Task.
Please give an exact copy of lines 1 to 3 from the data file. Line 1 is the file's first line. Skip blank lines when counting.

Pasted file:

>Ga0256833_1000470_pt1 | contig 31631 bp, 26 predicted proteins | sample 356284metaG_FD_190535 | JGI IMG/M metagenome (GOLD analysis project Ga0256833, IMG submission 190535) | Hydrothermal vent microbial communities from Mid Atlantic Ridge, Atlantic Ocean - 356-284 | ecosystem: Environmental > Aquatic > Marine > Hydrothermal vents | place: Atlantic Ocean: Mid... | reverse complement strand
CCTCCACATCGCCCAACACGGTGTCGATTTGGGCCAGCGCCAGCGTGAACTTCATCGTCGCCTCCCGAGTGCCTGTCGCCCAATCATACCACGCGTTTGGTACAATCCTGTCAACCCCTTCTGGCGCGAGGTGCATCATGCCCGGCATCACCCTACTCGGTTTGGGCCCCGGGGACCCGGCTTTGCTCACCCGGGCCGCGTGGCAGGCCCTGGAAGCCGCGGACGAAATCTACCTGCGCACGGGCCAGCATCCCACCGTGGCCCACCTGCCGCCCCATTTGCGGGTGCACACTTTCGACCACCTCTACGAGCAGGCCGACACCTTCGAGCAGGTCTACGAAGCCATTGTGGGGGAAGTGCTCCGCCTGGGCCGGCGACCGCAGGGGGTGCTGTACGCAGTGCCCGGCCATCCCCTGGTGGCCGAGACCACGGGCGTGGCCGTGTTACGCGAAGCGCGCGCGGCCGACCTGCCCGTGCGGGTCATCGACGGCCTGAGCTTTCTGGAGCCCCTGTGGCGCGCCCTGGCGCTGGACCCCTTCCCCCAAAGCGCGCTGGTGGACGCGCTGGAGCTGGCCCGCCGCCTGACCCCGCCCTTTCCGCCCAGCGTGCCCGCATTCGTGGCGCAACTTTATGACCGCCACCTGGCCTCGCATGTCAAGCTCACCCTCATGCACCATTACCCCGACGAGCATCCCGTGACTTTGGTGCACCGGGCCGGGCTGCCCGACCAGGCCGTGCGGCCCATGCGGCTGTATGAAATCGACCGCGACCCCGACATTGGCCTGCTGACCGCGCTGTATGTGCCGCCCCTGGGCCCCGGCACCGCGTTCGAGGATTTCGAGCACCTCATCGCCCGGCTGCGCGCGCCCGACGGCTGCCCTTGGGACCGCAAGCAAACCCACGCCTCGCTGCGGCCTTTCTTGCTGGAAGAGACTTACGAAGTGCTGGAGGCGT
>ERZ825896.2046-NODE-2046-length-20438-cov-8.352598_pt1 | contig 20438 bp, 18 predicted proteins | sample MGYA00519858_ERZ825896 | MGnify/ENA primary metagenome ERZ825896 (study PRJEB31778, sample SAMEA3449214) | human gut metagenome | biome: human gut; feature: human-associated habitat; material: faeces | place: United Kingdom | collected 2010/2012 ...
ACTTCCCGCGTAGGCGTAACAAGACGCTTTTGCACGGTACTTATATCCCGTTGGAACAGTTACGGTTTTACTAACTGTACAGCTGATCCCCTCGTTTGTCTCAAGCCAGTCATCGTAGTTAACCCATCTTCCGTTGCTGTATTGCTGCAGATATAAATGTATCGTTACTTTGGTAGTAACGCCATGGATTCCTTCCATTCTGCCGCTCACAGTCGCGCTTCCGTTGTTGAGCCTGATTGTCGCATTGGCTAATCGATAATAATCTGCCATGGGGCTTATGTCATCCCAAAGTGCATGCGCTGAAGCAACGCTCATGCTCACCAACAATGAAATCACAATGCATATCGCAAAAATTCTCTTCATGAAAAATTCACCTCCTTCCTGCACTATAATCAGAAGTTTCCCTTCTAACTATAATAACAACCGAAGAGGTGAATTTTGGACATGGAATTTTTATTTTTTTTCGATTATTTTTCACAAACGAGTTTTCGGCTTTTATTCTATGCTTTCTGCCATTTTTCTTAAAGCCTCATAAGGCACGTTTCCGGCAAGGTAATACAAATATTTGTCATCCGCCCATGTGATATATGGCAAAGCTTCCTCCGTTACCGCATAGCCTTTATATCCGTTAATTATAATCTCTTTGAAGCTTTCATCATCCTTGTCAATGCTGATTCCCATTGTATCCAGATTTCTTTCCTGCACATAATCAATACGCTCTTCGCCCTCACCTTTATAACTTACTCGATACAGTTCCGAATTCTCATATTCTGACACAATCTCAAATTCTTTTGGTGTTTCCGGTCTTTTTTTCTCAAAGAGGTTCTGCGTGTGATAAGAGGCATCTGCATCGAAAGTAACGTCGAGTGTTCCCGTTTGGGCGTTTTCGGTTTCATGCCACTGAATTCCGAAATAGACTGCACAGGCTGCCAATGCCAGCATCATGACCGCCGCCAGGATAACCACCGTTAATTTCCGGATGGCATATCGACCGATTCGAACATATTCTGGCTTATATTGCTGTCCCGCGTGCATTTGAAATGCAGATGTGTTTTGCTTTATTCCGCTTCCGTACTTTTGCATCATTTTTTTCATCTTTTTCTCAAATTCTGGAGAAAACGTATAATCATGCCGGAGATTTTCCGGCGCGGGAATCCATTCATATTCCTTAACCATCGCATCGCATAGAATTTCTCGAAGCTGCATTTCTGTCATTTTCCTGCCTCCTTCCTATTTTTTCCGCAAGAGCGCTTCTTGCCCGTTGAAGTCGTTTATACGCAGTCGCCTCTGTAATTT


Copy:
>Ga0256833_1000470_pt1 | contig 31631 bp, 26 predicted proteins | sample 356284metaG_FD_190535 | JGI IMG/M metagenome (GOLD analysis project Ga0256833, IMG submission 190535) | Hydrothermal vent microbial communities from Mid Atlantic Ridge, Atlantic Ocean - 356-284 | ecosystem: Environmental > Aquatic > Marine > Hydrothermal vents | place: Atlantic Ocean: Mid... | reverse complement strand
CCTCCACATCGCCCAACACGGTGTCGATTTGGGCCAGCGCCAGCGTGAACTTCATCGTCGCCTCCCGAGTGCCTGTCGCCCAATCATACCACGCGTTTGGTACAATCCTGTCAACCCCTTCTGGCGCGAGGTGCATCATGCCCGGCATCACCCTACTCGGTTTGGGCCCCGGGGACCCGGCTTTGCTCACCCGGGCCGCGTGGCAGGCCCTGGAAGCCGCGGACGAAATCTACCTGCGCACGGGCCAGCATCCCACCGTGGCCCACCTGCCGCCCCATTTGCGGGTGCACACTTTCGACCACCTCTACGAGCAGGCCGACACCTTCGAGCAGGTCTACGAAGCCATTGTGGGGGAAGTGCTCCGCCTGGGCCGGCGACCGCAGGGGGTGCTGTACGCAGTGCCCGGCCATCCCCTGGTGGCCGAGACCACGGGCGTGGCCGTGTTACGCGAAGCGCGCGCGGCCGACCTGCCCGTGCGGGTCATCGACGGCCTGAGCTTTCTGGAGCCCCTGTGGCGCGCCCTGGCGCTGGACCCCTTCCCCCAAAGCGCGCTGGTGGACGCGCTGGAGCTGGCCCGCCGCCTGACCCCGCCCTTTCCGCCCAGCGTGCCCGCATTCGTGGCGCAACTTTATGACCGCCACCTGGCCTCGCATGTCAAGCTCACCCTCATGCACCATTACCCCGACGAGCATCCCGTGACTTTGGTGCACCGGGCCGGGCTGCCCGACCAGGCCGTGCGGCCCATGCGGCTGTATGAAATCGACCGCGACCCCGACATTGGCCTGCTGACCGCGCTGTATGTGCCGCCCCTGGGCCCCGGCACCGCGTTCGAGGATTTCGAGCACCTCATCGCCCGGCTGCGCGCGCCCGACGGCTGCCCTTGGGACCGCAAGCAAACCCACGCCTCGCTGCGGCCTTTCTTGCTGGAAGAGACTTACGAAGTGCTGGAGGCGT
>ERZ825896.2046-NODE-2046-length-20438-cov-8.352598_pt1 | contig 20438 bp, 18 predicted proteins | sample MGYA00519858_ERZ825896 | MGnify/ENA primary metagenome ERZ825896 (study PRJEB31778, sample SAMEA3449214) | human gut metagenome | biome: human gut; feature: human-associated habitat; material: faeces | place: United Kingdom | collected 2010/2012 ...